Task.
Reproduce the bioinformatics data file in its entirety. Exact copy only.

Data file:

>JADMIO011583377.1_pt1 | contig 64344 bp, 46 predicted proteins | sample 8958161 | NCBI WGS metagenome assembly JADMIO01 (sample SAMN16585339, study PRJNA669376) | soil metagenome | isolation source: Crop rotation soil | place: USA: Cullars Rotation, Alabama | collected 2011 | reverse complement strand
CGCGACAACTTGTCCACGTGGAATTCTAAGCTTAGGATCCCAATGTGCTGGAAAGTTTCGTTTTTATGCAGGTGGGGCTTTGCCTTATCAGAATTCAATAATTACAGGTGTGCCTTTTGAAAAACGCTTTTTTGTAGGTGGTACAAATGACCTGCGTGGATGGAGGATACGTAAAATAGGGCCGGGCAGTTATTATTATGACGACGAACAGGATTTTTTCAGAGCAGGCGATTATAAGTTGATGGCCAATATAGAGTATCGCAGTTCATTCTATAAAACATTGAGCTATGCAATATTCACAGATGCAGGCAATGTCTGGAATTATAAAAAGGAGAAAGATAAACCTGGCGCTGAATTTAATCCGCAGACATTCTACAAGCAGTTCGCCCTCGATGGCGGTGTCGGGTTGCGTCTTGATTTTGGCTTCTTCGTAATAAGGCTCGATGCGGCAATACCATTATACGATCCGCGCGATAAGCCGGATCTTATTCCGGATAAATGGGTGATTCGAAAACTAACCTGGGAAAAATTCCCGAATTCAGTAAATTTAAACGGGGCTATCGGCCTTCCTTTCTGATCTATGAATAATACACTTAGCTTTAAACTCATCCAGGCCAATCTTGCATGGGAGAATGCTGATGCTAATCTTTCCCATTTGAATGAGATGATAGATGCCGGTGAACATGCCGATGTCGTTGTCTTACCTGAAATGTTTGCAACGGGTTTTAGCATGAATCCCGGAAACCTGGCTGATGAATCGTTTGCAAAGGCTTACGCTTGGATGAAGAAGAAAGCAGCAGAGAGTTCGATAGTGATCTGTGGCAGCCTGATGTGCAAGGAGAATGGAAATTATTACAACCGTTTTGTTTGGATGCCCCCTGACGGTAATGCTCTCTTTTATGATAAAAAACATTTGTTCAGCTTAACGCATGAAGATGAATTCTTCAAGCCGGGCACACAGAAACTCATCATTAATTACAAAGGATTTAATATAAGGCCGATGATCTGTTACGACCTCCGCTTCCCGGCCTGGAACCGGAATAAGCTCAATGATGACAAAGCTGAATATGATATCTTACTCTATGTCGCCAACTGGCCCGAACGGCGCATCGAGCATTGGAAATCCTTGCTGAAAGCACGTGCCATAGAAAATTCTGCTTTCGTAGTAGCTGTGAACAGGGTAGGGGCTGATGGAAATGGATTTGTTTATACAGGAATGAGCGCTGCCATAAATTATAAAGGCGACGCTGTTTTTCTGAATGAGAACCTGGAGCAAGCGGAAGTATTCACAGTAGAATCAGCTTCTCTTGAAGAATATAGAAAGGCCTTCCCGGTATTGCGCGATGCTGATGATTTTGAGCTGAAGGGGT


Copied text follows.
>JADMIO011583377.1_pt1 | contig 64344 bp, 46 predicted proteins | sample 8958161 | NCBI WGS metagenome assembly JADMIO01 (sample SAMN16585339, study PRJNA669376) | soil metagenome | isolation source: Crop rotation soil | place: USA: Cullars Rotation, Alabama | collected 2011 | reverse complement strand
CGCGACAACTTGTCCACGTGGAATTCTAAGCTTAGGATCCCAATGTGCTGGAAAGTTTCGTTTTTATGCAGGTGGGGCTTTGCCTTATCAGAATTCAATAATTACAGGTGTGCCTTTTGAAAAACGCTTTTTTGTAGGTGGTACAAATGACCTGCGTGGATGGAGGATACGTAAAATAGGGCCGGGCAGTTATTATTATGACGACGAACAGGATTTTTTCAGAGCAGGCGATTATAAGTTGATGGCCAATATAGAGTATCGCAGTTCATTCTATAAAACATTGAGCTATGCAATATTCACAGATGCAGGCAATGTCTGGAATTATAAAAAGGAGAAAGATAAACCTGGCGCTGAATTTAATCCGCAGACATTCTACAAGCAGTTCGCCCTCGATGGCGGTGTCGGGTTGCGTCTTGATTTTGGCTTCTTCGTAATAAGGCTCGATGCGGCAATACCATTATACGATCCGCGCGATAAGCCGGATCTTATTCCGGATAAATGGGTGATTCGAAAACTAACCTGGGAAAAATTCCCGAATTCAGTAAATTTAAACGGGGCTATCGGCCTTCCTTTCTGATCTATGAATAATACACTTAGCTTTAAACTCATCCAGGCCAATCTTGCATGGGAGAATGCTGATGCTAATCTTTCCCATTTGAATGAGATGATAGATGCCGGTGAACATGCCGATGTCGTTGTCTTACCTGAAATGTTTGCAACGGGTTTTAGCATGAATCCCGGAAACCTGGCTGATGAATCGTTTGCAAAGGCTTACGCTTGGATGAAGAAGAAAGCAGCAGAGAGTTCGATAGTGATCTGTGGCAGCCTGATGTGCAAGGAGAATGGAAATTATTACAACCGTTTTGTTTGGATGCCCCCTGACGGTAATGCTCTCTTTTATGATAAAAAACATTTGTTCAGCTTAACGCATGAAGATGAATTCTTCAAGCCGGGCACACAGAAACTCATCATTAATTACAAAGGATTTAATATAAGGCCGATGATCTGTTACGACCTCCGCTTCCCGGCCTGGAACCGGAATAAGCTCAATGATGACAAAGCTGAATATGATATCTTACTCTATGTCGCCAACTGGCCCGAACGGCGCATCGAGCATTGGAAATCCTTGCTGAAAGCACGTGCCATAGAAAATTCTGCTTTCGTAGTAGCTGTGAACAGGGTAGGGGCTGATGGAAATGGATTTGTTTATACAGGAATGAGCGCTGCCATAAATTATAAAGGCGACGCTGTTTTTCTGAATGAGAACCTGGAGCAAGCGGAAGTATTCACAGTAGAATCAGCTTCTCTTGAAGAATATAGAAAGGCCTTCCCGGTATTGCGCGATGCTGATGATTTTGAGCTGAAGGGGT